Service Design for your BnB Part 2 with David Worthington

Service Design with David Worthington

Returning to the discussion on Service Design: In the last edition I talked about how excellent service has always been key to the industry, but as more people choose to buy ‘experiences’ rather than ‘goods’, their expectation of how those experiences are delivered has increased markedly, especially in the luxury area.

Alongside the demand for better service, the way people are buying things is also changing.

Until recently, it was inconceivable that anyone would buy a car in a shopping centre, but Tesla didn’t know that! – and any of you who have stayed at a CitizenM will have seen how hospitality may also change.

Staying ahead means making sure your product is up to scratch, but almost more important is to make sure the way your guests enjoy your product is as well designed as the product itself.

Think about how the combination of props, environment, people and processes work to deliver your product. Do they act in harmony, enhancing the best aspects of your product, or do they let it down?

Deliver your product brilliantly and you will differentiate yourself from the competition, earn better online feedback and increase new bookings and repeat business.

In the last issue I suggested that in order to understand how well your service performs, you needed to ‘stay’ at your own hotel or BnB, most easily done by asking a few friends or professional ‘mystery shoppers’ to go through the journey for you.

The diagram alongside will help you write a brief for them and to track their journey as they book and stay with you.

By using the stages set out in the diagram you effectively create a table of coordinated and comparable experiences from the people who act as your Mystery Guests, enabling them to record every detail – good or bad – of the experiences they encounter.

I suggest you try it with three guests / guest couples and review where you are. I think you will find you have the beginnings of a raft of valuable insights that will enable you to decide how to improve what you do.

These learnings will also help inform and improve your communications with prospective and existing guests alike – get it right and you should expect to see an increase in both new and repeat bookings as online recommendations improve.

The process will also begin to enable you to see what your offer is like through the lens of your guests and to understand what works and what doesn’t – for them.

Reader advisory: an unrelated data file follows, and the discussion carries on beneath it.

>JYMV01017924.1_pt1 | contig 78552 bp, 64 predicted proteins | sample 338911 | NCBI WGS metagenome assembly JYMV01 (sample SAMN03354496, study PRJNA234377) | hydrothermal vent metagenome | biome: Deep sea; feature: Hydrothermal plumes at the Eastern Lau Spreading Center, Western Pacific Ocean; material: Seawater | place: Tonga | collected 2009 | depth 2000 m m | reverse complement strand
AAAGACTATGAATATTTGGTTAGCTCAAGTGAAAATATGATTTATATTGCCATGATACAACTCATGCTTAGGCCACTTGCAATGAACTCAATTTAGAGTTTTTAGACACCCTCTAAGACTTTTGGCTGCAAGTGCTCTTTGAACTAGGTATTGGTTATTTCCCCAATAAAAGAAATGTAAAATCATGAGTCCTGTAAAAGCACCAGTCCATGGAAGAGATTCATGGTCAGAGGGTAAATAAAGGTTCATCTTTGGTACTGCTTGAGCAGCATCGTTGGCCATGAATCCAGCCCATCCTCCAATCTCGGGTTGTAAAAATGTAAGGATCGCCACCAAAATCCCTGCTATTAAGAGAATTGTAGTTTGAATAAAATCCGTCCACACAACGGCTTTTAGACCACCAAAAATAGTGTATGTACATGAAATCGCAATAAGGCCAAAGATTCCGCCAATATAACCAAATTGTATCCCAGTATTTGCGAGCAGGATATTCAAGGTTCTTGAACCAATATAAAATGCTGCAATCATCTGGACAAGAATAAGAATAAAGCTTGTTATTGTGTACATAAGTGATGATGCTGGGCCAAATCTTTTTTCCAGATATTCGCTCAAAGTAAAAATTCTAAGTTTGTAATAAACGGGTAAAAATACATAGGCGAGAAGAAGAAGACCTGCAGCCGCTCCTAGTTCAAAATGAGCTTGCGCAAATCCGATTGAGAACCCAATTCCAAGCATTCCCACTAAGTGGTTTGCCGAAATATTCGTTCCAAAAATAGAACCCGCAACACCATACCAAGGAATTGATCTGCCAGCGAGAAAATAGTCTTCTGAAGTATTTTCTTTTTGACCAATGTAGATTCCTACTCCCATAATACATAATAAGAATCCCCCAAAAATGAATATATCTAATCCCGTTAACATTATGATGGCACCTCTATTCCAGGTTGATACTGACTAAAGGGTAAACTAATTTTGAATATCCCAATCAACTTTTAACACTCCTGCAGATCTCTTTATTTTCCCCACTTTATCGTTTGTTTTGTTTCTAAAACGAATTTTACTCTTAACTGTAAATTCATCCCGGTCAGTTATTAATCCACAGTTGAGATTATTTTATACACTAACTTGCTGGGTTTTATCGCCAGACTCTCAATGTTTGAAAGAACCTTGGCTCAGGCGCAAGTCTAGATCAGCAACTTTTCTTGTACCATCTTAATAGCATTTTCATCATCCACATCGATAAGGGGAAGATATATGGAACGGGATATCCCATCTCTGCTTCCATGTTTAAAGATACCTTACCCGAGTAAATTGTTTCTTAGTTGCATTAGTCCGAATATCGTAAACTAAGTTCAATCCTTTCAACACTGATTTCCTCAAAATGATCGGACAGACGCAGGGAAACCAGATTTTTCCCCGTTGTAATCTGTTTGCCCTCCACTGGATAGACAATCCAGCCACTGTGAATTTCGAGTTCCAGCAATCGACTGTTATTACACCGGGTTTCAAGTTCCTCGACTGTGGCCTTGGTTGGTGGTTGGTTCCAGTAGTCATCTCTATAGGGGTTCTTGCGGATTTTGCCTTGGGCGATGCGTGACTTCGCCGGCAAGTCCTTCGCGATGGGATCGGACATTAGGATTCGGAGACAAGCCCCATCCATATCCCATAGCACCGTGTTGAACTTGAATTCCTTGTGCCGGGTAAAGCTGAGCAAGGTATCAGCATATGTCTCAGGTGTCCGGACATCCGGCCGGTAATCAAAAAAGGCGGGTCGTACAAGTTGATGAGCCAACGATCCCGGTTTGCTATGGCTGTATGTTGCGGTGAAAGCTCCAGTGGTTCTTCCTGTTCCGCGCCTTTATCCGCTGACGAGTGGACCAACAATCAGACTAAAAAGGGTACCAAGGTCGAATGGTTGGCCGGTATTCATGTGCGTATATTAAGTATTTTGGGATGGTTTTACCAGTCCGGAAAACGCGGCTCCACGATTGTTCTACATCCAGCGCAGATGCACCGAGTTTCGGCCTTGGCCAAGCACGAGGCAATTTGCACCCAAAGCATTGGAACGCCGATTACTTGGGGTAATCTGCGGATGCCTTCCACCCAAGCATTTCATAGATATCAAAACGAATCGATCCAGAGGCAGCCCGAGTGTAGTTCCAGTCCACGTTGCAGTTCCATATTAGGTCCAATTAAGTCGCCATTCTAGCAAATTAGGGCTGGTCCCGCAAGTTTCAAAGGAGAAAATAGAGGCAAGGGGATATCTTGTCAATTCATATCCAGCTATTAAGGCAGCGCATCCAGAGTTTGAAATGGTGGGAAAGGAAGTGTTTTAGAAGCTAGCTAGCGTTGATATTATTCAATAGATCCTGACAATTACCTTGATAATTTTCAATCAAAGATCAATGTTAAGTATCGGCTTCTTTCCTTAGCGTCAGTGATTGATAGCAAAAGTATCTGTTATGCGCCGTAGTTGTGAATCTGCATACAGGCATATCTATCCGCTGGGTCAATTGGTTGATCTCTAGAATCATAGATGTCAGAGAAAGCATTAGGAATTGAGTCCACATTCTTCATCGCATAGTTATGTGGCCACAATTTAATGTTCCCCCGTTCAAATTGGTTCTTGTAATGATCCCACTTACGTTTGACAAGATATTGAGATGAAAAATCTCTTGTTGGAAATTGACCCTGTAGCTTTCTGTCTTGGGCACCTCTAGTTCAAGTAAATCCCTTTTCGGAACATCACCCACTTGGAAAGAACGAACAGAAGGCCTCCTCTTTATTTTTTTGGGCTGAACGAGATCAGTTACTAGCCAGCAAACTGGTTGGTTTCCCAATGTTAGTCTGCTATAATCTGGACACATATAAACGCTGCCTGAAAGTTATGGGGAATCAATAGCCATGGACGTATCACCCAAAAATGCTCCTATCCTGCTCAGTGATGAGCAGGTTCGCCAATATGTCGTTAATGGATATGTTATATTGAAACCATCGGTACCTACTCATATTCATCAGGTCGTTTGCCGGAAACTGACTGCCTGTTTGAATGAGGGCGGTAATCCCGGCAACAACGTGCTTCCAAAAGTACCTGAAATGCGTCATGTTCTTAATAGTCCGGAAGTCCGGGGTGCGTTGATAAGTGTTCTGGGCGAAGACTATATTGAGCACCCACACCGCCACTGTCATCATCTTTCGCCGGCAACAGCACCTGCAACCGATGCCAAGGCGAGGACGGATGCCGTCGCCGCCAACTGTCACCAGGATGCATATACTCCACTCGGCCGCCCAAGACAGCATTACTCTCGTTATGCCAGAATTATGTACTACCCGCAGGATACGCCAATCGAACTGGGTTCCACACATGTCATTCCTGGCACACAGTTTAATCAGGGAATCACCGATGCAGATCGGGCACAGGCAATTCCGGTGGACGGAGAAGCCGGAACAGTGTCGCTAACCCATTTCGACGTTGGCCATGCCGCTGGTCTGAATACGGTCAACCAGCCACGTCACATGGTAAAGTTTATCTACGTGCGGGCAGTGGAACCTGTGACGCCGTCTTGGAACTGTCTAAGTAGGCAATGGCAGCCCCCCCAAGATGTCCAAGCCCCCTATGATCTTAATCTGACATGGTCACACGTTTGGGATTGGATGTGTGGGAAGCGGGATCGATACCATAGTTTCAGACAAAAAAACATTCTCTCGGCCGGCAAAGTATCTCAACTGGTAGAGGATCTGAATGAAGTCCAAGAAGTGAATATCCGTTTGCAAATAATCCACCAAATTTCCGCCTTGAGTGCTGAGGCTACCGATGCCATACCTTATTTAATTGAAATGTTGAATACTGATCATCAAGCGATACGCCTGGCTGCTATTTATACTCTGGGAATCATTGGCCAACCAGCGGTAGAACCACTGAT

You can also use the process to test new ideas and to work out where you can add value.

I hope you enjoy the process…!

service design with david worthington

Service design does what it says on the tin, it’s the process of designing how well you service your guests…


  1. Approach this as a research exercise, recognising that this is possibly only the first step of several – once you begin discovering how people feel about what you do, you will almost certainly want to find out more!
  2. Adapt/re-draw the diagram to reflect your business
  3. Think about which areas of your business are most important to you and what information would be most valuable to find out – is it just the guest experience that you are interested in, or the buying process too?
  4. Recruit three or four friends or couples you know and ask them stay with you as Mystery Guests (don’t tell colleagues who they are and only choose people who say it like it is!) Alternatively pay a professional mystery shopping agency, e.g.


  1. Write a brief – include what you believe your brand stands for, who your competition are, what you are trying to deliver and what you hope your guests experience when staying you
  2. List the ‘touch-points’ you want your Mystery Guests to focus on – e.g. booking priorities, welcome/checkin, breakfast, etc.
  3. Ask them to qualify their experience under consistent headings: we suggest for each touch-point…Rank and comment on the ‘props’ and environment, the people and processesAsk them to tell you how clean, friendly and efficient it was or wasn’t

    Ask what would they do differently too

  4. Only have one group of Mystery Guests staying at any one time


  1. Post visit, meet the Mystery Guests and consolidate their results, ‘layering’ them over the diagram. You now have the beginnings of a picture of your business, from a guest’s point of view
  2. Try to do the post visit meeting within two days of their stay – recollections will be of better quality and you can also add new instructions to the following Mystery Guests
  3. From the results create a priority list… important/unimportant, easy/hard, etc. Noting that there will be several small and easy improvements and touches you can make, which will increase online recommendations and bookings
  4. More interestingly, we think you will find areas that require greater consideration and larger investment, potentially around new ideas and services that could differentiate yourself from your competition

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